Carolina Francesca Santoro is a middle-aged businesswoman with a problem: her accountant. Thanks to his incompetence, she now owes a sizeable sum to the IRS. Desperately searching for ways to boost her bakery’s profits, she stumbles across The Italian Goddess Cookbook in the shop across the road and tries out the pizza alla Romana, even though the instructions are as much spell as recipe. Next thing Lina knows, she’s in a much younger body, in a place that is definitely not Oklahoma, being offered a deal by Demeter herself. You see, the underworld is having a bit of a morale problem, and she’s decided the place needs a goddess of its own (translation: she wants the prayers for the dead directed at somebody else). And the obvious candidate - her daughter Persephone - is out of the question until she’s done a bit of growing up. So she offers Lina a chance to save her bakery while raising the spirits of the dead (sorry!): trade places - and bodies - with the Goddess of Spring. For six months Persephone will breathe new life into Pani del Goddess, while Lina will use her life experience to whip the underworld into shape. And she needn’t worry about Hades – he’s quite boring, really.
So Lina descends into the realm of the dead, all the while reminding herself to forget that they’re dead. That task becomes a little easier when she meets Euridyce (yes, that Euridyce), a friendly little spirit who quickly becomes devoted to ‘Persephone’. And it’s not long before the new Goddess is making an impression, disconcerting Hades at their first meeting when his fire-snorting dread steeds fall head over hooves in love with her (and she later charms Cerberus - all three heads of him). He’s further puzzled by the interest that a goddess he always believed self-centred shows in his realm. For while the Underworld might not have much of a reputation, it’s far more spectacular than anything on earth, and Lina is fascinated by it all - and by Hades. Far from being boring, he’s actually desperately lonely. Having witnessed the connection of soulmates, he’s determined not to settle for anything less himself. No easy task, since immortals can never truly belong to the Underworld and mortals have an unfortunate tendency to run screaming when they discover his identity. Except, of course, for Lina. But romance comes to an abrupt halt when Demeter whisks Lina back to Tulsa, where Persephone has made over not just the bakery but her borrowed life - complete with youthful new wardrobe, toyboy . . . and the recipe for ambrosia cream cheese! Business is booming, but life just isn’t the same. Then six months later, Persephone reappears. Could the timeshare plan she proposes work? And could Lina’s soulmate really be a Batman-esque Lord of the Dead?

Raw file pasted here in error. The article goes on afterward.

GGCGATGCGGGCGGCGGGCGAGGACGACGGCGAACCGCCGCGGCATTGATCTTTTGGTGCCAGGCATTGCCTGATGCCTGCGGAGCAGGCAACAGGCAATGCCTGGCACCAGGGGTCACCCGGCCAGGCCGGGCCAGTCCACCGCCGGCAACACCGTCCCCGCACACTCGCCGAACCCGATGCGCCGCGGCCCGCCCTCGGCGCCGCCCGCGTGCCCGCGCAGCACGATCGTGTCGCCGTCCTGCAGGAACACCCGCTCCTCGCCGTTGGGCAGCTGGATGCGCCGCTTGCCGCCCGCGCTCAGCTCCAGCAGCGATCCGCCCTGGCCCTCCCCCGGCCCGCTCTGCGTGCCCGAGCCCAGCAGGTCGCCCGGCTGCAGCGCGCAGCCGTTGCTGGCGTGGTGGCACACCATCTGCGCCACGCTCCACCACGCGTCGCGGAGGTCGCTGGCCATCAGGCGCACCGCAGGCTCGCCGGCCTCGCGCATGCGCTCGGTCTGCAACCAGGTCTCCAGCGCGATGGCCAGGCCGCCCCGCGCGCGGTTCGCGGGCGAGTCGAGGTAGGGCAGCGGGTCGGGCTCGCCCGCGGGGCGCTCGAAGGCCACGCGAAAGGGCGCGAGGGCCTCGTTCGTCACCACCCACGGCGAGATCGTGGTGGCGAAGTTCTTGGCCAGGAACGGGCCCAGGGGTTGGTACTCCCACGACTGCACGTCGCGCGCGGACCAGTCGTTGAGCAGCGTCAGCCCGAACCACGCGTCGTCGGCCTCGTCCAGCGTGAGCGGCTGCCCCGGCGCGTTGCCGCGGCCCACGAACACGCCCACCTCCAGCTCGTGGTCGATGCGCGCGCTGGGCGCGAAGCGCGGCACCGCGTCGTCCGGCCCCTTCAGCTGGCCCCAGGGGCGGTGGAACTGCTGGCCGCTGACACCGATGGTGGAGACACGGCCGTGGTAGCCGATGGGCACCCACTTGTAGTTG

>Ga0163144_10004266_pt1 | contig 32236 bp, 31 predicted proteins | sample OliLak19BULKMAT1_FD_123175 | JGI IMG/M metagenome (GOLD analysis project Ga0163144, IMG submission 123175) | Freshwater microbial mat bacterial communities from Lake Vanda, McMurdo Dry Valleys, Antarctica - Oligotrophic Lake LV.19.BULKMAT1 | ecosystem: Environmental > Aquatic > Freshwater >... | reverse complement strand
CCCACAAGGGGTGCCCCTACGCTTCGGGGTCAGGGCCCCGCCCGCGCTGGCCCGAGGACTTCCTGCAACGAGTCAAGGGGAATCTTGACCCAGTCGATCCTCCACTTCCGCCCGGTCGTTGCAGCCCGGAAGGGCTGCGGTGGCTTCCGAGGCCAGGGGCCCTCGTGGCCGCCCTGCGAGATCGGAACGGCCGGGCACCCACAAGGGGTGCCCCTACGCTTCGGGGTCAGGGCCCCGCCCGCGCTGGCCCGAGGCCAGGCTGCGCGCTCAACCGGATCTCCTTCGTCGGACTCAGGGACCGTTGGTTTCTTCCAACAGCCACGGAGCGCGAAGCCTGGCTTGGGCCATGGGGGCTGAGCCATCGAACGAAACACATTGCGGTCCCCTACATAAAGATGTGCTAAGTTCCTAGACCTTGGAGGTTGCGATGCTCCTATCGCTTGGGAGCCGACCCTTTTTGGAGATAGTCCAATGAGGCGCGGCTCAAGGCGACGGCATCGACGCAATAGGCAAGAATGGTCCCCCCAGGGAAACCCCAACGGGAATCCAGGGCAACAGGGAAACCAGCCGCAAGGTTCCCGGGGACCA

After a run of the dull, the frustrating, and the mediocre, this book was the ideal pick-me-up; wonderfully imaginative and dead funny (once again, I couldn’t help myself). I wish my mind could work like that: take something familiar and turn it upside down (while cheerfully throwing reality out the window). I’ve long been fascinated by ancient mythology, so it was a treat to read about so many legendary figures from such a different perspective: a scheming Dido, a laugh-inducing explanation of just why Orpheus looked back, and Apollo’s dented ego when he discovered that a mere mortal was more interested in his horses than in him. There was also plenty that I never previously knew: the nature of Tartarus; the rivers of the Underworld; the fact that, yes, there is a difference between a daimon and a demon. I loved Lina, with her mental movie references, her determination to make the best of a very bizarre job and dedication to the people (ex-people?) under her temporary rule, and her love of animals. (Though I’m really not sure I could look at Cerberus and see just a larger version - in partial triplicate - of an ordinary pet bulldog.) I couldn’t help liking Persephone, even if she was a bit on the frivolous side. And Hades ... I’ve never watched a Batman movie in my life, but at last I begin to understand the fascination (and boy can he decorate!). It’s hard to picture an immortal god being anything less than perfectly assured, but Cast pulls it off; he actually seems quite human.
I did have one point of contention. Lina was the perfect choice for Demeter because she spoke Italian. But Hades’s realm is the ancient Roman Underworld – shouldn’t everyone have spoken Latin? (Although I do appreciate that a modern heroine fluent in that language might have been a big ask.)